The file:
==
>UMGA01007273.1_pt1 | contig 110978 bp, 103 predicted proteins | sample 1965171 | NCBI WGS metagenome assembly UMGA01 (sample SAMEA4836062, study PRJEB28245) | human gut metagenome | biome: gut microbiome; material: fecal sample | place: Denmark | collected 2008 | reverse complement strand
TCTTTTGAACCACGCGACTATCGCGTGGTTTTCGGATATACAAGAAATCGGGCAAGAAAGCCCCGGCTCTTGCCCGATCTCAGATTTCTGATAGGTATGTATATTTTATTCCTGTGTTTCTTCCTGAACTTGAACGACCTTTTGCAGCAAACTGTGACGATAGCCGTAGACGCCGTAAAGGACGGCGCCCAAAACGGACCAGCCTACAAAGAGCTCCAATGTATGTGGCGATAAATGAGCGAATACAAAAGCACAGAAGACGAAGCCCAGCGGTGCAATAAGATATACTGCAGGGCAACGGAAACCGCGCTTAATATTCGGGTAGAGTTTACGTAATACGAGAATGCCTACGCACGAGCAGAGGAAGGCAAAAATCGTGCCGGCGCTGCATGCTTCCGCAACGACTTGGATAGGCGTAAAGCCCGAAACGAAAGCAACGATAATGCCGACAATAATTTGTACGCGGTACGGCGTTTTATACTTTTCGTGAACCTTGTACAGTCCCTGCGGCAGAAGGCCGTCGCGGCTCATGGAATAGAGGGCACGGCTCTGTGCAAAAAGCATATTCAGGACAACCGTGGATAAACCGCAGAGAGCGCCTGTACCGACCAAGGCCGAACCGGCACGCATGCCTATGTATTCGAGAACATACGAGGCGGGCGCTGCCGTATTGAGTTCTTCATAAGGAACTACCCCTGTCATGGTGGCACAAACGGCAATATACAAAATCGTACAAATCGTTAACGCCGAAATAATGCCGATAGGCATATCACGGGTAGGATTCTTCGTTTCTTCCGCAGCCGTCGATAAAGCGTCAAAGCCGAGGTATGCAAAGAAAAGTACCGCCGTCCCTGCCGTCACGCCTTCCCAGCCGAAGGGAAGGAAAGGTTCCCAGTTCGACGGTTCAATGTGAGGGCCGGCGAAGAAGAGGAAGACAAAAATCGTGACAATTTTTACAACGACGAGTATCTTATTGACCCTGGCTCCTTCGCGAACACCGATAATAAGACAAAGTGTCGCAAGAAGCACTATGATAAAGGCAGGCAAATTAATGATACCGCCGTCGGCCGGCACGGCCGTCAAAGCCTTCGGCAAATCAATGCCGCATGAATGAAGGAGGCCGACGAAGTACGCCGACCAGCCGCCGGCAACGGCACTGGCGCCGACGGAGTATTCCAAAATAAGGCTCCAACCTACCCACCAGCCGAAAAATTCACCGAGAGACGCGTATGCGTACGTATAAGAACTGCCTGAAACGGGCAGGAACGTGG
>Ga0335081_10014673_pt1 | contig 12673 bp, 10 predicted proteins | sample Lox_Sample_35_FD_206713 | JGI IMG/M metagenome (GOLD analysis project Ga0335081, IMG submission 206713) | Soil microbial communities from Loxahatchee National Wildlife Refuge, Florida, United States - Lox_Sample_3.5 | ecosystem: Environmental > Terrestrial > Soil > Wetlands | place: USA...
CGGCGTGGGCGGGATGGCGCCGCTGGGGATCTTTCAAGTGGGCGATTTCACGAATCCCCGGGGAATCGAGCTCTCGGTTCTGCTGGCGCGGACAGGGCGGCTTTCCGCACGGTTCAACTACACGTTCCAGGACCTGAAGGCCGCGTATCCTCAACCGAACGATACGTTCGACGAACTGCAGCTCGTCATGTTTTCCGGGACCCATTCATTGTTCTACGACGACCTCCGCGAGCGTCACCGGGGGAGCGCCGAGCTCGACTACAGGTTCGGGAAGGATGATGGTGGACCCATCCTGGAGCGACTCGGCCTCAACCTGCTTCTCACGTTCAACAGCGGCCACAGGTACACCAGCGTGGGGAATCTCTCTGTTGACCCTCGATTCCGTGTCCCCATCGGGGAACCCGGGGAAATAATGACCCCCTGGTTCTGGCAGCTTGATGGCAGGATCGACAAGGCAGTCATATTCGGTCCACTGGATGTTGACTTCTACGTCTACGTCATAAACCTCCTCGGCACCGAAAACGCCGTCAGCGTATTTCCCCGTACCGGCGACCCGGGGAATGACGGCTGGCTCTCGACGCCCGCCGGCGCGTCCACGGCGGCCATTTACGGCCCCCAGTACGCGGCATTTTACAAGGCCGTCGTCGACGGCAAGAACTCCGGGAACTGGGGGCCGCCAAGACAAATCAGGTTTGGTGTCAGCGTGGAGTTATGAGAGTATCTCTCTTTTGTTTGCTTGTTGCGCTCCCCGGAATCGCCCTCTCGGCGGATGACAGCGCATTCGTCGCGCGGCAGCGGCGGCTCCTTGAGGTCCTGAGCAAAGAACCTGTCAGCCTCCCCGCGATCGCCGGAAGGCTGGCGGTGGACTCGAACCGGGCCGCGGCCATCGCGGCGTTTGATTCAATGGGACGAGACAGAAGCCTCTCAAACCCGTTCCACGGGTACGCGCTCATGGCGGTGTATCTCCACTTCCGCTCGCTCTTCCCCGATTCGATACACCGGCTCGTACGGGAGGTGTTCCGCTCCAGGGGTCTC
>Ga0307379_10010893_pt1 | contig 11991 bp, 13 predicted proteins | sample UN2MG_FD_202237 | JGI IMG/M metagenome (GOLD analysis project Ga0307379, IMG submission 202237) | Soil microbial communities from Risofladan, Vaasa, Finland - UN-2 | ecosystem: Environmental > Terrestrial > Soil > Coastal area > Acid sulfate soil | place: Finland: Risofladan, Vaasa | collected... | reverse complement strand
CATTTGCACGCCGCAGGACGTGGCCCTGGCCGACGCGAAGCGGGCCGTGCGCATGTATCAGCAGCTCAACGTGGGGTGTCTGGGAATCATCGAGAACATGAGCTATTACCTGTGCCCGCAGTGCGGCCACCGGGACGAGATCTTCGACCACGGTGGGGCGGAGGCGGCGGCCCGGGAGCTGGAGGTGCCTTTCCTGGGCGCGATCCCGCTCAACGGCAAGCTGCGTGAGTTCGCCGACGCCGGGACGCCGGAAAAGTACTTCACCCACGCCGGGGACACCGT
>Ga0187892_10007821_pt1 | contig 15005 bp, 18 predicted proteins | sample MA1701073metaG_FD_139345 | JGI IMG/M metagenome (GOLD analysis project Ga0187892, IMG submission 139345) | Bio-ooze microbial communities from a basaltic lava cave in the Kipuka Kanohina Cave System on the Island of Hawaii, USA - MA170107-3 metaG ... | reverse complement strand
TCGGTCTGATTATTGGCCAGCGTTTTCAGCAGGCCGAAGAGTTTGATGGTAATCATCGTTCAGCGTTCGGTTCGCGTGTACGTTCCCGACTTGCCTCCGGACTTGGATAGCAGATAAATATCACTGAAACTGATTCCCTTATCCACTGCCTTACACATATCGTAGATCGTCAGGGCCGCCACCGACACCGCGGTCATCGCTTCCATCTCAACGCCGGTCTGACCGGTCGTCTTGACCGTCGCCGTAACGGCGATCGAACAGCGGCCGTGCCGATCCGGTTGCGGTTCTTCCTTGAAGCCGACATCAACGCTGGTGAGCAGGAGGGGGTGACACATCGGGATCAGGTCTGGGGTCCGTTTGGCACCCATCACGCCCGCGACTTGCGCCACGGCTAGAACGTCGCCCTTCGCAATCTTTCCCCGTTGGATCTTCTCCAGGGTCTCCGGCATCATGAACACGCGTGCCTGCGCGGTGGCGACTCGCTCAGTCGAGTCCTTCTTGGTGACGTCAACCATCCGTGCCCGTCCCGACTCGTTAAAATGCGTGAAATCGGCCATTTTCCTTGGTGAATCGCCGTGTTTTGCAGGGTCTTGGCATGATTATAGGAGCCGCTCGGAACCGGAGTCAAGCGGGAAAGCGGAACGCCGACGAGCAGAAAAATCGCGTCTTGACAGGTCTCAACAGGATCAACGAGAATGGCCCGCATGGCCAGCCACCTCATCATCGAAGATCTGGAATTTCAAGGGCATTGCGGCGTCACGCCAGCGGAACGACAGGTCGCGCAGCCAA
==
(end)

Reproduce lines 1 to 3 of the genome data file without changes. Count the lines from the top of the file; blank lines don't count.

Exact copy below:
>UMGA01007273.1_pt1 | contig 110978 bp, 103 predicted proteins | sample 1965171 | NCBI WGS metagenome assembly UMGA01 (sample SAMEA4836062, study PRJEB28245) | human gut metagenome | biome: gut microbiome; material: fecal sample | place: Denmark | collected 2008 | reverse complement strand
TCTTTTGAACCACGCGACTATCGCGTGGTTTTCGGATATACAAGAAATCGGGCAAGAAAGCCCCGGCTCTTGCCCGATCTCAGATTTCTGATAGGTATGTATATTTTATTCCTGTGTTTCTTCCTGAACTTGAACGACCTTTTGCAGCAAACTGTGACGATAGCCGTAGACGCCGTAAAGGACGGCGCCCAAAACGGACCAGCCTACAAAGAGCTCCAATGTATGTGGCGATAAATGAGCGAATACAAAAGCACAGAAGACGAAGCCCAGCGGTGCAATAAGATATACTGCAGGGCAACGGAAACCGCGCTTAATATTCGGGTAGAGTTTACGTAATACGAGAATGCCTACGCACGAGCAGAGGAAGGCAAAAATCGTGCCGGCGCTGCATGCTTCCGCAACGACTTGGATAGGCGTAAAGCCCGAAACGAAAGCAACGATAATGCCGACAATAATTTGTACGCGGTACGGCGTTTTATACTTTTCGTGAACCTTGTACAGTCCCTGCGGCAGAAGGCCGTCGCGGCTCATGGAATAGAGGGCACGGCTCTGTGCAAAAAGCATATTCAGGACAACCGTGGATAAACCGCAGAGAGCGCCTGTACCGACCAAGGCCGAACCGGCACGCATGCCTATGTATTCGAGAACATACGAGGCGGGCGCTGCCGTATTGAGTTCTTCATAAGGAACTACCCCTGTCATGGTGGCACAAACGGCAATATACAAAATCGTACAAATCGTTAACGCCGAAATAATGCCGATAGGCATATCACGGGTAGGATTCTTCGTTTCTTCCGCAGCCGTCGATAAAGCGTCAAAGCCGAGGTATGCAAAGAAAAGTACCGCCGTCCCTGCCGTCACGCCTTCCCAGCCGAAGGGAAGGAAAGGTTCCCAGTTCGACGGTTCAATGTGAGGGCCGGCGAAGAAGAGGAAGACAAAAATCGTGACAATTTTTACAACGACGAGTATCTTATTGACCCTGGCTCCTTCGCGAACACCGATAATAAGACAAAGTGTCGCAAGAAGCACTATGATAAAGGCAGGCAAATTAATGATACCGCCGTCGGCCGGCACGGCCGTCAAAGCCTTCGGCAAATCAATGCCGCATGAATGAAGGAGGCCGACGAAGTACGCCGACCAGCCGCCGGCAACGGCACTGGCGCCGACGGAGTATTCCAAAATAAGGCTCCAACCTACCCACCAGCCGAAAAATTCACCGAGAGACGCGTATGCGTACGTATAAGAACTGCCTGAAACGGGCAGGAACGTGG
>Ga0335081_10014673_pt1 | contig 12673 bp, 10 predicted proteins | sample Lox_Sample_35_FD_206713 | JGI IMG/M metagenome (GOLD analysis project Ga0335081, IMG submission 206713) | Soil microbial communities from Loxahatchee National Wildlife Refuge, Florida, United States - Lox_Sample_3.5 | ecosystem: Environmental > Terrestrial > Soil > Wetlands | place: USA...